One thing I would suggest is to make sure that your ferrules are pretty snug. A loose ferrule can break very easily with not much load on it. They also can loosen while casting, so check them periodically. Some anglers wax their ferrules to help get a good connection...some don't. Some tape their ferrules to make sure they don't slip under load. The common denominator is that they have to be tight.

Good luck going forward.
 

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Did it break at a ferrule, or mid-section? Ferrules can work loose, and then the leverage allowed with the gap, rods break. Mid section, can be any number of reasons from impact from a fly to overloading a rod to problems with materials. If possible, get someone who really knows their stuff to watch you cast.

Small town, schmall town- he who laughs at himself first avoids most of the brunt. It happened, you want to fish, just head to the shop, present the rod for repair/warranty, and move on. Giving each other **** is part of the fun of being part of the community of a shop.
 

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I wouldn’t worry about it. It happens. If you can afford it, I’d get a backup rod for when this happens. Echo Swing or Redington Dually, TFO Pro come to mind as great backups.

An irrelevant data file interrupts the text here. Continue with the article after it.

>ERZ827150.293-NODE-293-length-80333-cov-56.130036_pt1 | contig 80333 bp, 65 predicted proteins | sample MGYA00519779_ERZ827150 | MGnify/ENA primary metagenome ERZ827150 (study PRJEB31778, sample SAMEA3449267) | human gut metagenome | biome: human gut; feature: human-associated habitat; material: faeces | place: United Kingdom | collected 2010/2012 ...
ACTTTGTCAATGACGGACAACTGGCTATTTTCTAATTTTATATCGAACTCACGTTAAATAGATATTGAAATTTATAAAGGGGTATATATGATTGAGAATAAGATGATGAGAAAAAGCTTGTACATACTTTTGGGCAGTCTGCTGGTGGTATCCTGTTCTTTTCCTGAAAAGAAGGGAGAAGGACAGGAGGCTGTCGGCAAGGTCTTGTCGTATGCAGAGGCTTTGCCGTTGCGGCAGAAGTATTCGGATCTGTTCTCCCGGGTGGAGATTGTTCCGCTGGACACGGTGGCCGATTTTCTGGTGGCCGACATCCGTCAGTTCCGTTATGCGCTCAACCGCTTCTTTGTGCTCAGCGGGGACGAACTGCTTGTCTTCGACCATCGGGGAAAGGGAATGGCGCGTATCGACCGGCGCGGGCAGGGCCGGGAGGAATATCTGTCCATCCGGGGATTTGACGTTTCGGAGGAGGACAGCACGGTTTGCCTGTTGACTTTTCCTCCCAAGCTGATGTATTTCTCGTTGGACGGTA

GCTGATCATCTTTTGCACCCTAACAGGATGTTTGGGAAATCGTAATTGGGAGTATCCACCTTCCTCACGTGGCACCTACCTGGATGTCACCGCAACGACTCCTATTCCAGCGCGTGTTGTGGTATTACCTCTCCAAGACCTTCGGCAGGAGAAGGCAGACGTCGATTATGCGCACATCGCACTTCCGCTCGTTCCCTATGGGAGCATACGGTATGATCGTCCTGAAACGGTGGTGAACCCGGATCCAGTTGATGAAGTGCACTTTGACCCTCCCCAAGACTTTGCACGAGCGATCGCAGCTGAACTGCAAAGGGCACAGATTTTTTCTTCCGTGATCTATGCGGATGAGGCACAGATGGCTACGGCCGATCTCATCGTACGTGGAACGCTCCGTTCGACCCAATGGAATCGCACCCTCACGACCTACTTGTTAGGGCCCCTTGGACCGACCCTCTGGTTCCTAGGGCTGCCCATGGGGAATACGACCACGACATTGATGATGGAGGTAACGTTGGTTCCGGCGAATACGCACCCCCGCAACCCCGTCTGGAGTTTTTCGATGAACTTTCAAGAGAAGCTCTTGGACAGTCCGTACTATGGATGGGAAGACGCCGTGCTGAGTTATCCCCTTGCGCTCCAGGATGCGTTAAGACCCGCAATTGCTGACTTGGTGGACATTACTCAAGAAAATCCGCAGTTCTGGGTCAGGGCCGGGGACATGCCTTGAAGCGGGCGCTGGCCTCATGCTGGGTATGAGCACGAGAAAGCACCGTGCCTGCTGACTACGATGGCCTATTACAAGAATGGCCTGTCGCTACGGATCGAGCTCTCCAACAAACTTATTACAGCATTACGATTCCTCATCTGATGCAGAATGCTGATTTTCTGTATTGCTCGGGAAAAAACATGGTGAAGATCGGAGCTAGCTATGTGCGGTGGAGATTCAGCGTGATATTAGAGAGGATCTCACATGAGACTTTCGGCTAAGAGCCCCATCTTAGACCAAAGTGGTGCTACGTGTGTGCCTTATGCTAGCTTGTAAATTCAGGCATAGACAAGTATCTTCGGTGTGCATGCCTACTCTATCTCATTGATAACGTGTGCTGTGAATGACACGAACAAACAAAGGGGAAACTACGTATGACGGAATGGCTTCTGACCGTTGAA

It is possible the rod broke from casting. Letting the rod unload, then over powering the rod suddenly will result it breaks. Smoothening out the cast and linking the lift, sweep, stop and forward stroke without loading and unloading the rod will help extend rod life.
 

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Are you trying to single spey with a skagit head and heavy tip with a big weighted fly? More details on your setup would help. If I were to guess it would be you are just over loading the load.
 

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Discussion Starter · #6 ·
Are you trying to single spey with a skagit head and heavy tip with a big weighted fly? More details on your setup would help. If I were to guess it would be you are just over loading the load.
Actually, it's a compact Rage with an intermediate tip, with a #3 fly. And 480 grain for a 13ft rod #8. I am not using any Skagit heads because I'm aiming at becoming more discreet, like a scandi head for summer conditions.
 

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The ferrules question comes to my mind as well. Did your rods break at the ferrules (the connection point between sections)? Please let us know. If so, I highly suspect they might have come loose. Furrules are super strong when properly fitted together. When they come loose and inch their way up from casting pressure, they are more and more weak and vulnerable. We need more info about this if you want any help.

Mine come loose very regularly (probably due to my terrible technique). I systematically tape them so even if they can still rotate a bit under load, they will not come apart or start creeping up.